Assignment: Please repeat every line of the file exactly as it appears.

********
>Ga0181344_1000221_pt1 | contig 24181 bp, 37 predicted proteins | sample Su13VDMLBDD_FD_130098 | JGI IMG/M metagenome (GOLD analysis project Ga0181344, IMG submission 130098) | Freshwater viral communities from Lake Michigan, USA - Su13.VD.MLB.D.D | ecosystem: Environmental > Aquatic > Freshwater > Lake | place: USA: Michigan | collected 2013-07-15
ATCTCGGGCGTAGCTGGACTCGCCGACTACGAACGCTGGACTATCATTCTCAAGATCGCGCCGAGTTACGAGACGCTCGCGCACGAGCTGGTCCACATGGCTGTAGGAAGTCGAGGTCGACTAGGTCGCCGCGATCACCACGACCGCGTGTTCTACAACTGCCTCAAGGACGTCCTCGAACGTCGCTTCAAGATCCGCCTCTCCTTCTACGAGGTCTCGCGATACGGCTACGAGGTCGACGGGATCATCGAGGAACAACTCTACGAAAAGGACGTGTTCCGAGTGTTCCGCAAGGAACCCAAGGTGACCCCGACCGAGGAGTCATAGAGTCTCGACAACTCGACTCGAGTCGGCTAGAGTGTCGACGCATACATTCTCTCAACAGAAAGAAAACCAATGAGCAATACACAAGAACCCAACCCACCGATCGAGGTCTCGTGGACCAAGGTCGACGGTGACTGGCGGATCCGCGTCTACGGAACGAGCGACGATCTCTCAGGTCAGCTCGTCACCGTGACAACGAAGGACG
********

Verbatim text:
>Ga0181344_1000221_pt1 | contig 24181 bp, 37 predicted proteins | sample Su13VDMLBDD_FD_130098 | JGI IMG/M metagenome (GOLD analysis project Ga0181344, IMG submission 130098) | Freshwater viral communities from Lake Michigan, USA - Su13.VD.MLB.D.D | ecosystem: Environmental > Aquatic > Freshwater > Lake | place: USA: Michigan | collected 2013-07-15
ATCTCGGGCGTAGCTGGACTCGCCGACTACGAACGCTGGACTATCATTCTCAAGATCGCGCCGAGTTACGAGACGCTCGCGCACGAGCTGGTCCACATGGCTGTAGGAAGTCGAGGTCGACTAGGTCGCCGCGATCACCACGACCGCGTGTTCTACAACTGCCTCAAGGACGTCCTCGAACGTCGCTTCAAGATCCGCCTCTCCTTCTACGAGGTCTCGCGATACGGCTACGAGGTCGACGGGATCATCGAGGAACAACTCTACGAAAAGGACGTGTTCCGAGTGTTCCGCAAGGAACCCAAGGTGACCCCGACCGAGGAGTCATAGAGTCTCGACAACTCGACTCGAGTCGGCTAGAGTGTCGACGCATACATTCTCTCAACAGAAAGAAAACCAATGAGCAATACACAAGAACCCAACCCACCGATCGAGGTCTCGTGGACCAAGGTCGACGGTGACTGGCGGATCCGCGTCTACGGAACGAGCGACGATCTCTCAGGTCAGCTCGTCACCGTGACAACGAAGGACG